I can only explain this attitude towards "new vs. old" as a result of a being focused on the "now" as the only thing that really exists. This focus drives whole industries: everything that's subject to fashion. Maybe that's why I find fashion so utterly incomprehensible.
There's a wonderful dialog that Tolkien wrote that touches on this subject. It's called Athrabeth Andreth ah Finrod (dialogue between Andreth, a mortal woman, and Finrod of the Noldor (elves)) It's about a lot more actually, such as the nature of death and mortality, but these lines from the first part are most applicable:

(Finrod)'For strange as we deem it, we see clearly that the fëar (souls) of Men (humans) are not, as are ours, confined to Arda (the world), nor is Arda their home.
'Can you deny it? Now we Eldar (elves) do not deny that ye love Arda and all that is therein (in so far as ye are free from the Shadow) maybe even as greatly as do we. Yet otherwise. Each of our kindreds perceives Arda differently, and appraises its beauties in different mode and degree.
How shall I say it? To me the difference seems like that between one who visits a strange country, and abides there a while (but need not), and one who has lived in that land always (and must).
To the former all things that he sees are new and strange, and in that degree lovable. To the other all things are familiar, the only things that are, his own, and in that degree precious.'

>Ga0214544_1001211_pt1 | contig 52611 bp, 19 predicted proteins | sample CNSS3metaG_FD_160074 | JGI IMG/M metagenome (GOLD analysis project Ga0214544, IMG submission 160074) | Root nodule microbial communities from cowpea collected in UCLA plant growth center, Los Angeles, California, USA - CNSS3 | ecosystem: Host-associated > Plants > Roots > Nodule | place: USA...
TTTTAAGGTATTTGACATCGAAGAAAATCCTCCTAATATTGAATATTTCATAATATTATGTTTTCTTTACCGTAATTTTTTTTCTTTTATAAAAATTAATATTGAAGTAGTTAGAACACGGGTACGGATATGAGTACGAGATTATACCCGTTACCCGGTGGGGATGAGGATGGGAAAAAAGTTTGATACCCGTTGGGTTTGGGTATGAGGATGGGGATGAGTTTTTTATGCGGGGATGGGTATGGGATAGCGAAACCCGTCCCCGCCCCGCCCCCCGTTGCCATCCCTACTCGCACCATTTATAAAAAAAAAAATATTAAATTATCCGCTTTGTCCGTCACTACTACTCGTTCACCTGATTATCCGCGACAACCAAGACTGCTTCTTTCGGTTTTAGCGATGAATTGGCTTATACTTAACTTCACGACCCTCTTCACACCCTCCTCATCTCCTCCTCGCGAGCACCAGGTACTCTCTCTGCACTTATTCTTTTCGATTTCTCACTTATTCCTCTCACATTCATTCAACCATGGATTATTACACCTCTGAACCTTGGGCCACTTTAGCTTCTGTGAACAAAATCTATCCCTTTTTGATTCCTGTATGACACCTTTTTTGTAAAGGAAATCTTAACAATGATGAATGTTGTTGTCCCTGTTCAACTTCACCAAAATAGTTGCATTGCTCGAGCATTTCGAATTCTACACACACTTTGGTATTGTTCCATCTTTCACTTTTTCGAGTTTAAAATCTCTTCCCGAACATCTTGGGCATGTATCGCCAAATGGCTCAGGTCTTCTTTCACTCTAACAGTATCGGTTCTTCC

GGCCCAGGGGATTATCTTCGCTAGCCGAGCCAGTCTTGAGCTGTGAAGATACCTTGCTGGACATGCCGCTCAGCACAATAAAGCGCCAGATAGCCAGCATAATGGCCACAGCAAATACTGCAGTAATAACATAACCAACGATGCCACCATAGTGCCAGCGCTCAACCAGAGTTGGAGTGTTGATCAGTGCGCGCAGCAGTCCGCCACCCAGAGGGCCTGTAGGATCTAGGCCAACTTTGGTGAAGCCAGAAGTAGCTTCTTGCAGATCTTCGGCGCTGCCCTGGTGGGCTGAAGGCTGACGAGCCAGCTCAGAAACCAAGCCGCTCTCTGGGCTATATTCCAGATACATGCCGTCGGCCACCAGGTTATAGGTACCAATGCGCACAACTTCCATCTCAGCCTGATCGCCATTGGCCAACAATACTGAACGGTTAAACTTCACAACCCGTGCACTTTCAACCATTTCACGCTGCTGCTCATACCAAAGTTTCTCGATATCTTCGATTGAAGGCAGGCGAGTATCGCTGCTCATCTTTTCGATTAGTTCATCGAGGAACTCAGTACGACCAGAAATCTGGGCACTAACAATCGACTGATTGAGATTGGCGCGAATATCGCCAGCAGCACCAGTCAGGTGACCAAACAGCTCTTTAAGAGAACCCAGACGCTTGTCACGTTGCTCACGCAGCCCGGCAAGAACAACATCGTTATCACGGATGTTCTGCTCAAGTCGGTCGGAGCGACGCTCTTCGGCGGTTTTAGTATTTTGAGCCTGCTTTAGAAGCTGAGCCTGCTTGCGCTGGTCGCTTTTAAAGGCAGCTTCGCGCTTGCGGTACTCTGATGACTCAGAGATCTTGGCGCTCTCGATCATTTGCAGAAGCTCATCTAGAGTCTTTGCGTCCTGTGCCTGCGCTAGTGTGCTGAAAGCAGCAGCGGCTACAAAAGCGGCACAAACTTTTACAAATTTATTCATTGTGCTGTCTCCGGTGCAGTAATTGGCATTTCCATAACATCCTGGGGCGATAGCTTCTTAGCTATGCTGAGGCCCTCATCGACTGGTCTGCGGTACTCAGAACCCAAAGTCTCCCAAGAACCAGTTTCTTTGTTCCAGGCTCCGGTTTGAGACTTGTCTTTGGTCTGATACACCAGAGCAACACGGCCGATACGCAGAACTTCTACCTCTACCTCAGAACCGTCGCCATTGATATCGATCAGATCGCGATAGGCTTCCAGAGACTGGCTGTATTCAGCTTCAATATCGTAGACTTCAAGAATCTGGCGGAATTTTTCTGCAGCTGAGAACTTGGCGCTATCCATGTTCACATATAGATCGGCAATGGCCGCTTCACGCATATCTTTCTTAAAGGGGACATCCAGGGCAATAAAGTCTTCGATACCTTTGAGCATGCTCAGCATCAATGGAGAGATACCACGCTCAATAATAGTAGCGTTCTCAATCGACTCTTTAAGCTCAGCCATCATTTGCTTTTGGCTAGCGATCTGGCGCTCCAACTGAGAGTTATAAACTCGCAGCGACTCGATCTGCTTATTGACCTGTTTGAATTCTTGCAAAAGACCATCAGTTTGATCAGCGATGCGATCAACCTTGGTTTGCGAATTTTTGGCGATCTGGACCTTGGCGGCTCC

'If you mean that Men are the guests,' said Andreth.

'You have said the word,' said Finrod: 'that name we have given to you.'

'Lordly as ever,' said Andreth. 'But even if we be but guests in a land where all is your own, my lords, as you say, tell me what other land or things do we know?'

'Nay, tell me!' said Finrod. 'For if you do not know, how can we? But do you know that the Eldar say of Men that they look at no thing for itself; that if they study it, it is to discover something else; that if they love it, it is only (so it seems) because it reminds them of some other dearer thing? Yet with what is this comparison? Where are these other things?
'We are both, Elves and Men, in Arda and of Arda; and such knowledge as Men have is derived from Arda (or so it would appear). Whence then comes this memory that ye have with you, even before ye begin to learn?
'It is not of other regions in Arda from which ye have journeyed. We also have journeyed from afar. But were you and I to go together to your ancient homes east away I should recognize the things there as part of my home, but I should see in your eyes the same wonder and comparison as I see in the eyes of Men in Beleriand who were born here.'


'You speak strange words, Finrod,' said Andreth, 'which I have not heard before. Yet my heart is stirred as if by some truth that it recognizes even if it does not understand it. But fleeting is that memory, and goes ere it can be grasped; and then we grow blind. And those among us who have known the Eldar, and maybe have loved them, say on our side: "There is no weariness in the eyes of the Elves". And we find that they do not understand the saying that goes among Men: too often seen is seen no longer. And they wonder much that in the tongues of Men the same word may mean both "long-known" and "stale".